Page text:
I Am A Word: Words as Names

Author: Paul Many
Lesson Plan:

Grade Levels: 1-2

Subject: Language arts, parts of speech, nouns

Description: This lesson introduces the idea that some words (nouns--if you are introducing this term) are the names of persons, places or things. Secondarily, it introduces the idea that words are conventions that are applied to things.

Goals: Pancakes are fun and familiar to children. In association with reading books with a pancake theme such as "If You Give a Pig A Pancake," "Pancakes, Pancakes," or (my own) "The Great Pancake Escape," establish the concept that some words (nouns--if you are introducing this term) are the names of persons, places or things. Secondarily, introduce the idea that words are conventions that are applied to things. In addition, establish familiarity with words for simple items and foods used in making pancakes.

Objectives: At the end of this exercise, students should be able to 1) show familiarity with the concept that some words (nouns) are the names of persons, places or things, 2) have a beginning understanding of the convention of naming, as well as 3) be able to identify a vocabulary list of simple names of items and foods associated with making pancakes.

Teacher Materials:
1) The children's picture book, The Great Pancake Escape, by Paul Many and Scott Goto (illustrator), Walker & Co, (NY, 2002) ISBN 0-8027-8795-9

2) Large pieces of poster board (min. 12" X 4") with names of objects, foods or other items associated with making pancakes. See sample list of words in "procedures" below.

3) (Optional) "Hello, my name is _________" badges, with one of the words below written on each.

Student Materials:
Paper and drawing materials: colored pencils, crayons, markers, etc.

1) Write the words below in large block letters in upper case, lower case or both (depending on the level of your students) on pieces of poster board large enough to be clearly seen by other students in the room. Words of this nature from "The Great Pancake Escape" include: pancakes, eggs, milk, flour, butter, frying pan, bowl, stove, batter, dishes, table, syrup, cookbook, flapjacks, platter.

2) Students sit on the floor in front of the teacher. Explain that some words--naming words or nouns--are the names of persons, places or things that people decide to give them. Ask who gave them their names? Ask them to repeat their names.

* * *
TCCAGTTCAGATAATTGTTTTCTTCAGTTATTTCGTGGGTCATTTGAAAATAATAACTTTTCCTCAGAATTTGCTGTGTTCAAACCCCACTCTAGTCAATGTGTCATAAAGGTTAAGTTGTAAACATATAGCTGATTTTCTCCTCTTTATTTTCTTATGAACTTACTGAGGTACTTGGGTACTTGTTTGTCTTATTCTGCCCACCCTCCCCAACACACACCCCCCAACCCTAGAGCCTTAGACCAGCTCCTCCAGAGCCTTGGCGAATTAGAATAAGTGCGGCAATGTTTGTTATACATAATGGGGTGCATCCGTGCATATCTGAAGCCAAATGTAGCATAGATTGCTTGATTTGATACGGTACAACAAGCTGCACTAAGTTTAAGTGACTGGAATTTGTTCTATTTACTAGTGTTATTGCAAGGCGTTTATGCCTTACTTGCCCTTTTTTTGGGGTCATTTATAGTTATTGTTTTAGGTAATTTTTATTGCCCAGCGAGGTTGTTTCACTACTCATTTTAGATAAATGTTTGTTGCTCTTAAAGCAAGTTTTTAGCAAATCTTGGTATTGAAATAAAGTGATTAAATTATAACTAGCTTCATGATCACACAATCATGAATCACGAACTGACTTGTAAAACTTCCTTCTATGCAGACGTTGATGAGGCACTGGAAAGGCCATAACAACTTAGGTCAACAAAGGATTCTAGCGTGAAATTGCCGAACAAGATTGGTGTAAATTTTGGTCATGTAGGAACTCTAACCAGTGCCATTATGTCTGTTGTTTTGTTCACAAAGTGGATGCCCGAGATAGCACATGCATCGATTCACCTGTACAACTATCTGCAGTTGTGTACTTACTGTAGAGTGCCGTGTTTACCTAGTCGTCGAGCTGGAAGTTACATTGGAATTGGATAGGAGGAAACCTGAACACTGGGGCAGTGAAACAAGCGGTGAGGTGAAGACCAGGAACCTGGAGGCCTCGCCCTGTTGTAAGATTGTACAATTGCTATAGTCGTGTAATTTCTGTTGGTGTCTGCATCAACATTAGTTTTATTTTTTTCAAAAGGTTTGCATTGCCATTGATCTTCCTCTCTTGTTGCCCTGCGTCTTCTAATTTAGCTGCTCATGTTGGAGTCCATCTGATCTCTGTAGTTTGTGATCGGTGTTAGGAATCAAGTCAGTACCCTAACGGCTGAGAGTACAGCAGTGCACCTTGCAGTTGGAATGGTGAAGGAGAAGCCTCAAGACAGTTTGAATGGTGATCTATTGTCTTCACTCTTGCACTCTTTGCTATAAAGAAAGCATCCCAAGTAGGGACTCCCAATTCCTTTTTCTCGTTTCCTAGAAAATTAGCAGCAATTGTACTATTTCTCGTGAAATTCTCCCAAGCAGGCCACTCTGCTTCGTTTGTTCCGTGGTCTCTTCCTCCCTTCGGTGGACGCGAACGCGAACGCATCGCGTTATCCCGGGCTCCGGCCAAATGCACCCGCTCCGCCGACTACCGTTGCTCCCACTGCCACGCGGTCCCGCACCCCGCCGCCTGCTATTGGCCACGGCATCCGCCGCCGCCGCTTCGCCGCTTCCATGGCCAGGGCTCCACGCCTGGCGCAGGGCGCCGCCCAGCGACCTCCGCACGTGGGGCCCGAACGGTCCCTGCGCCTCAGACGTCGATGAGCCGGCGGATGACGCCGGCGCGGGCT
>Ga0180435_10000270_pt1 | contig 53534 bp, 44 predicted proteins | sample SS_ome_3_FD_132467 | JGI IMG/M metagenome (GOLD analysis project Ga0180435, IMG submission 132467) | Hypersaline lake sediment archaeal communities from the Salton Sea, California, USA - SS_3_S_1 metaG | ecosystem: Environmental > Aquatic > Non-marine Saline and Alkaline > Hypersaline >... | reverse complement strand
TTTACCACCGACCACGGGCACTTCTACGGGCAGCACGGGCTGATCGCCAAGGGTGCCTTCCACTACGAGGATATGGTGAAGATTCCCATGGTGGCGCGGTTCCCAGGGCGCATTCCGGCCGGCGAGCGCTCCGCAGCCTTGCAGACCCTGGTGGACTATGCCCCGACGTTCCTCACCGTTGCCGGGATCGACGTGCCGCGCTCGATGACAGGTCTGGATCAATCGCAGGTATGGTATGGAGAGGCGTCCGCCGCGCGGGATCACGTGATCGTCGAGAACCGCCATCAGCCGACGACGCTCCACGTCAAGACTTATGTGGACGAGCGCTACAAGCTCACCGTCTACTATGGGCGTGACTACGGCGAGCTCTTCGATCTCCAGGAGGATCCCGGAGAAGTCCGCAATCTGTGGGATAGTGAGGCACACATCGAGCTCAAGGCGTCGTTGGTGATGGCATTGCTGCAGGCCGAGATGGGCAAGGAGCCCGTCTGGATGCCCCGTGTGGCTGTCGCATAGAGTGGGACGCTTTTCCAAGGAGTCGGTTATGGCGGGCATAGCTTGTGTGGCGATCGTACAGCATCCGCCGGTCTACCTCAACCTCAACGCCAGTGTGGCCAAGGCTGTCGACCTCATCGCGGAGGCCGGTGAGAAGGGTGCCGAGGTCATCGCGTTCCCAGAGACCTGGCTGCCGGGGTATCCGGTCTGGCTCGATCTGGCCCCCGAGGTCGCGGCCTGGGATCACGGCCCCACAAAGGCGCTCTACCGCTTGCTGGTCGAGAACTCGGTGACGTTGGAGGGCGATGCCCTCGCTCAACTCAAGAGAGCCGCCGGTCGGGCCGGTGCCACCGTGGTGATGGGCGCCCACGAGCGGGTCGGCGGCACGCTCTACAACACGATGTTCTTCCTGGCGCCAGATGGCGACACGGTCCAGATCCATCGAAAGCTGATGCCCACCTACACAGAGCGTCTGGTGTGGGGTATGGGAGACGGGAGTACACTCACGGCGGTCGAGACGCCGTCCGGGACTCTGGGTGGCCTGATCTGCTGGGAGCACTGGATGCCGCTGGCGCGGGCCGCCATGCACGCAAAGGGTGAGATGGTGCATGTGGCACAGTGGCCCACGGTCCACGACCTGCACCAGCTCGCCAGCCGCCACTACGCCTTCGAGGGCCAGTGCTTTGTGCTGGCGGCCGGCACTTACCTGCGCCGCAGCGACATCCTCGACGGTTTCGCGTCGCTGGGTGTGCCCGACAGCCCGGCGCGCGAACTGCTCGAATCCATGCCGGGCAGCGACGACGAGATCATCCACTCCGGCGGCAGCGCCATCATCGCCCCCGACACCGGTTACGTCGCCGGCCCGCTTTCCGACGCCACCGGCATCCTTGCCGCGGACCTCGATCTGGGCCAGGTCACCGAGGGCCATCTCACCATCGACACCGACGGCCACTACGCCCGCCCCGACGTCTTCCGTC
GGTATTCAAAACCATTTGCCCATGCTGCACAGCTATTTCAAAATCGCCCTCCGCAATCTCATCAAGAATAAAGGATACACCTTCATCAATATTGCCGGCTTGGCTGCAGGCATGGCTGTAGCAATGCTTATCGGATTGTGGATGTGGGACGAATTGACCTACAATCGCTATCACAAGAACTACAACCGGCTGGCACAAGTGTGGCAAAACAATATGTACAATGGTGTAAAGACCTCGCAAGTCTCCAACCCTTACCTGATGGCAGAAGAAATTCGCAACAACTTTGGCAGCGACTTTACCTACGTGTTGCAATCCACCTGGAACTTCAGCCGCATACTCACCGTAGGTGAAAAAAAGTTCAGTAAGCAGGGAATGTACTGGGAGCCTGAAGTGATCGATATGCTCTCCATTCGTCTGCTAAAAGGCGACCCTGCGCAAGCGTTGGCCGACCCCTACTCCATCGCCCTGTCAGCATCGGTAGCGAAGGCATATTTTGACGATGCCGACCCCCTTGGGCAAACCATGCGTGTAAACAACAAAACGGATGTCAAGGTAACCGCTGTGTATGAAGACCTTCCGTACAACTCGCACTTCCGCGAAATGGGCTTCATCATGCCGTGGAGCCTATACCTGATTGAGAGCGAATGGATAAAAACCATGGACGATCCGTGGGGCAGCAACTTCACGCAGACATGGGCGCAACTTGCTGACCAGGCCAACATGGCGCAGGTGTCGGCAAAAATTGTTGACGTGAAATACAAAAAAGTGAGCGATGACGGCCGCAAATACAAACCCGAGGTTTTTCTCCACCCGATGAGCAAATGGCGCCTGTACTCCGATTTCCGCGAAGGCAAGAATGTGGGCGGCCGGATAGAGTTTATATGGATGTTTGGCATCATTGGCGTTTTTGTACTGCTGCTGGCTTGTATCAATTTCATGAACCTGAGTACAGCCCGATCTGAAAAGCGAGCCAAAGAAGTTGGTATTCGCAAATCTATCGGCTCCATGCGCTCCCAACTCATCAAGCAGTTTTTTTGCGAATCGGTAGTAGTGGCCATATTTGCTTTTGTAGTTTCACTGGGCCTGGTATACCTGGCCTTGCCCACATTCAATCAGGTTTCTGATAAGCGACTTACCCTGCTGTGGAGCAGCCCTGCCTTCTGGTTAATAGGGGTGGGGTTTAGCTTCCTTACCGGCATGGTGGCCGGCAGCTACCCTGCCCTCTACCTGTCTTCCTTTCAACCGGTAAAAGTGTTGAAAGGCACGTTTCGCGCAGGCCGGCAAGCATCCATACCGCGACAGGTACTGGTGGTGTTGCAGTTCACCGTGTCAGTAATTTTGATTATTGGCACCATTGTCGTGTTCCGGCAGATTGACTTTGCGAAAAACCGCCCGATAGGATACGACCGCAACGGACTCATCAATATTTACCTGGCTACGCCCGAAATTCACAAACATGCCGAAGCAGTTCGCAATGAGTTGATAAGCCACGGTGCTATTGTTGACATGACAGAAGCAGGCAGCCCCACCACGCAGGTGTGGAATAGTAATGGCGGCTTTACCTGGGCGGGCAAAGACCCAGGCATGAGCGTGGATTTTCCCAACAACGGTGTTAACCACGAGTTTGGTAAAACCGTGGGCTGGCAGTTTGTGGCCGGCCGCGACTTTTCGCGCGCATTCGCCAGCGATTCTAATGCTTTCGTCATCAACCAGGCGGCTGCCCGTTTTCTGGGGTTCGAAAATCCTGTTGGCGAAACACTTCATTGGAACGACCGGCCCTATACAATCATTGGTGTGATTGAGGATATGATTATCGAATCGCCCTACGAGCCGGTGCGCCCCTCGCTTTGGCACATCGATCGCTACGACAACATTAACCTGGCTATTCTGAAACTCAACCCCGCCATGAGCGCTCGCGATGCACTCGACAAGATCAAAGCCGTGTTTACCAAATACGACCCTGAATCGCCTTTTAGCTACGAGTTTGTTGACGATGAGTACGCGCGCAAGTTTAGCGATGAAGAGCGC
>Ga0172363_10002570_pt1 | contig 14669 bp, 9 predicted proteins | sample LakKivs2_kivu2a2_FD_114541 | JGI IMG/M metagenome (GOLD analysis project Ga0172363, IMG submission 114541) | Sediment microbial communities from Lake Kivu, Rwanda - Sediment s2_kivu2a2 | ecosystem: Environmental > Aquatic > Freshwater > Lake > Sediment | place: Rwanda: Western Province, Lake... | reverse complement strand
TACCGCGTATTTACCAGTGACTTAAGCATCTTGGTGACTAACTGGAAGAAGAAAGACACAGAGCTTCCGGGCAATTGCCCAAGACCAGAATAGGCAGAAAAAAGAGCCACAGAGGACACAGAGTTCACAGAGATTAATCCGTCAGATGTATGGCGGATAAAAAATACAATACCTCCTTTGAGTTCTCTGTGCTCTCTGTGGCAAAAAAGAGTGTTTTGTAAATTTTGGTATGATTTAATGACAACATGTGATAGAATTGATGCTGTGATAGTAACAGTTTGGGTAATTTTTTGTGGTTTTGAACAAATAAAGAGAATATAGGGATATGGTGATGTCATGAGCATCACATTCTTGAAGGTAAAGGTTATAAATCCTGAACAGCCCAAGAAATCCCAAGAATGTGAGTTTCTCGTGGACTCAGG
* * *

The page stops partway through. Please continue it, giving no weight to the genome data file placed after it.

3) Write each student's name on a chalkboard or overhead, leaving a space next to it for one of the words they will choose from those you have written on the pieces of poster board.

4) Tell them that for the time you are reading a book to them, they are going to pretend to have a different name. Their pretend name will be a word for something mentioned in the book.

1) Place the pieces of poster board with the words on them face down on a table and have each student choose one and return to his or her place.

2) Ask each student in the group to pronounce the word that he or she has chosen.

3) As each student pronounces the word he or she has chosen, write the word next to his or her name on the chalkboard or overhead.

4) Explain that for the time you are reading a book, their new pretend "names" will be the words they have chosen. (Optional) Attach each student's new "name" to his or her clothing using the "Hello, my name is______" badges.

5) Explain that when they hear their new "name" in the book as it is read, they should hold it up so all may see, then stand up and walk to the side of the group, lining up in the order in which their new "names" were read.

6) Read the book out loud, prompting students, as necessary, to stand when their new "name" is called.

7) As each student stands the rest of the class should say "Hello Mr./Miss_______" with the blank being filled by their new "name." If a student's "name" is repeated, he or she should wave to the rest of the class.

8) When the story is done, all students should be standing.

9) Have each student repeat his/her pretend "name."

10) Students should then return to their places and write their new "name" out on a piece of paper, draw a picture of it and sign their real name on the bottom of the page.

11) Display all the pictures on a bulletin board.

Ask your students:

1) To pronounce the words on the board. (As each is pronounced, cross it out, explaining that you are now giving them their real names back.) (Knowledge)

2) Why things have names. (Comprehension)

3) How they use the names of persons, places or things. (Application)

4) What would be some problems if things did not have a name. (Analysis)

5) What would have happened if when you came to the word in the story that was their "name" you were silent. Read a verse or two of the book, leaving words blanks. (Synthesis)

6) How does it help that things have names? If you didn't have a word for "pizza," what would you use? (Evaluation)

Extended Activities:

Words involving pancakes may be used on "Pancake Day," (otherwise celebrated as Mardi Gras) during which other children's pancake picture books may be read. (For a list of these see www.utoledo.edu/~pmany/panbooks.html)

You may repeat the above with any set of words from any children's book you choose.

Consider keeping within a theme for coherence.